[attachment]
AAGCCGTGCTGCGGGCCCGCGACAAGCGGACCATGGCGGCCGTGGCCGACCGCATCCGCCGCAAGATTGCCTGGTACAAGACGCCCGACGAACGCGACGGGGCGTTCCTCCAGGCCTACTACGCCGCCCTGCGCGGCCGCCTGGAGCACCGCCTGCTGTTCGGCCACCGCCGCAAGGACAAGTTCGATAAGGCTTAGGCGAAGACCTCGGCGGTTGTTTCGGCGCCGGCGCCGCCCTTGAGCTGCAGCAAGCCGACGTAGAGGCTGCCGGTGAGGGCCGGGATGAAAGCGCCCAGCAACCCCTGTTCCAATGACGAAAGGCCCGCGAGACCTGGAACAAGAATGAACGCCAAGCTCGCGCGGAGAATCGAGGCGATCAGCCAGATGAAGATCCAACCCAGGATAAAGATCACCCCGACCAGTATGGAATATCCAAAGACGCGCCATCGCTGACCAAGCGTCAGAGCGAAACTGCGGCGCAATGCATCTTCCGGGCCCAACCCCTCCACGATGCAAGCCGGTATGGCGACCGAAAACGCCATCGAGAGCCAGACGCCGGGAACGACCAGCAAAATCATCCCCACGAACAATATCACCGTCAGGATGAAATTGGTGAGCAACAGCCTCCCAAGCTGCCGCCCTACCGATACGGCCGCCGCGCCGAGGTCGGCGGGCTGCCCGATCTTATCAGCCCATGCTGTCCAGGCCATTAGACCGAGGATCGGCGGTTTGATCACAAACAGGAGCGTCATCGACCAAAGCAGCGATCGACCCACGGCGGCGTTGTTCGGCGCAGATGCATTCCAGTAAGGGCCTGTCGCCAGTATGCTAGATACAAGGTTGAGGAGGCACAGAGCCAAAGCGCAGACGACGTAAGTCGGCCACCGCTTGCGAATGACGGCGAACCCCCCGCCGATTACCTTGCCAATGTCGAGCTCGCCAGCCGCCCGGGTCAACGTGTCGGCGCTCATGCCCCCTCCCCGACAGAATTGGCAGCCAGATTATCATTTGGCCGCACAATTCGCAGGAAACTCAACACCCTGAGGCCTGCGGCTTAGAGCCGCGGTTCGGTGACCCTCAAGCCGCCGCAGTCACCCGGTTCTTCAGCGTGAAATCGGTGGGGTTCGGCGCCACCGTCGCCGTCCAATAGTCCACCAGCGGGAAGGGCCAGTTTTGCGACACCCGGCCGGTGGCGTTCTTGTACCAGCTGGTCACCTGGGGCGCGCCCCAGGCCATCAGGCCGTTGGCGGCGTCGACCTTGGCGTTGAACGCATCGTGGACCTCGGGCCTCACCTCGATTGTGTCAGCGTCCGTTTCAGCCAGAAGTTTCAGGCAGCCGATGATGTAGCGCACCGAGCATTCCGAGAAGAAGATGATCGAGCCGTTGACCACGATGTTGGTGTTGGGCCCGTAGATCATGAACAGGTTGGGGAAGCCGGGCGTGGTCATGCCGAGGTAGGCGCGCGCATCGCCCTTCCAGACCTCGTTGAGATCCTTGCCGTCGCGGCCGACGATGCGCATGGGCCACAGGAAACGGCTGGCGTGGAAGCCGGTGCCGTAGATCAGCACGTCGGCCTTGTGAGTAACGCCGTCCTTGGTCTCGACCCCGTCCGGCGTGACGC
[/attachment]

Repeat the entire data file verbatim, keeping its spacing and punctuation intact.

AAGCCGTGCTGCGGGCCCGCGACAAGCGGACCATGGCGGCCGTGGCCGACCGCATCCGCCGCAAGATTGCCTGGTACAAGACGCCCGACGAACGCGACGGGGCGTTCCTCCAGGCCTACTACGCCGCCCTGCGCGGCCGCCTGGAGCACCGCCTGCTGTTCGGCCACCGCCGCAAGGACAAGTTCGATAAGGCTTAGGCGAAGACCTCGGCGGTTGTTTCGGCGCCGGCGCCGCCCTTGAGCTGCAGCAAGCCGACGTAGAGGCTGCCGGTGAGGGCCGGGATGAAAGCGCCCAGCAACCCCTGTTCCAATGACGAAAGGCCCGCGAGACCTGGAACAAGAATGAACGCCAAGCTCGCGCGGAGAATCGAGGCGATCAGCCAGATGAAGATCCAACCCAGGATAAAGATCACCCCGACCAGTATGGAATATCCAAAGACGCGCCATCGCTGACCAAGCGTCAGAGCGAAACTGCGGCGCAATGCATCTTCCGGGCCCAACCCCTCCACGATGCAAGCCGGTATGGCGACCGAAAACGCCATCGAGAGCCAGACGCCGGGAACGACCAGCAAAATCATCCCCACGAACAATATCACCGTCAGGATGAAATTGGTGAGCAACAGCCTCCCAAGCTGCCGCCCTACCGATACGGCCGCCGCGCCGAGGTCGGCGGGCTGCCCGATCTTATCAGCCCATGCTGTCCAGGCCATTAGACCGAGGATCGGCGGTTTGATCACAAACAGGAGCGTCATCGACCAAAGCAGCGATCGACCCACGGCGGCGTTGTTCGGCGCAGATGCATTCCAGTAAGGGCCTGTCGCCAGTATGCTAGATACAAGGTTGAGGAGGCACAGAGCCAAAGCGCAGACGACGTAAGTCGGCCACCGCTTGCGAATGACGGCGAACCCCCCGCCGATTACCTTGCCAATGTCGAGCTCGCCAGCCGCCCGGGTCAACGTGTCGGCGCTCATGCCCCCTCCCCGACAGAATTGGCAGCCAGATTATCATTTGGCCGCACAATTCGCAGGAAACTCAACACCCTGAGGCCTGCGGCTTAGAGCCGCGGTTCGGTGACCCTCAAGCCGCCGCAGTCACCCGGTTCTTCAGCGTGAAATCGGTGGGGTTCGGCGCCACCGTCGCCGTCCAATAGTCCACCAGCGGGAAGGGCCAGTTTTGCGACACCCGGCCGGTGGCGTTCTTGTACCAGCTGGTCACCTGGGGCGCGCCCCAGGCCATCAGGCCGTTGGCGGCGTCGACCTTGGCGTTGAACGCATCGTGGACCTCGGGCCTCACCTCGATTGTGTCAGCGTCCGTTTCAGCCAGAAGTTTCAGGCAGCCGATGATGTAGCGCACCGAGCATTCCGAGAAGAAGATGATCGAGCCGTTGACCACGATGTTGGTGTTGGGCCCGTAGATCATGAACAGGTTGGGGAAGCCGGGCGTGGTCATGCCGAGGTAGGCGCGCGCATCGCCCTTCCAGACCTCGTTGAGATCCTTGCCGTCGCGGCCGACGATGCGCATGGGCCACAGGAAACGGCTGGCGTGGAAGCCGGTGCCGTAGATCAGCACGTCGGCCTTGTGAGTAACGCCGTCCTTGGTCTCGACCCCGTCCGGCGTGACGC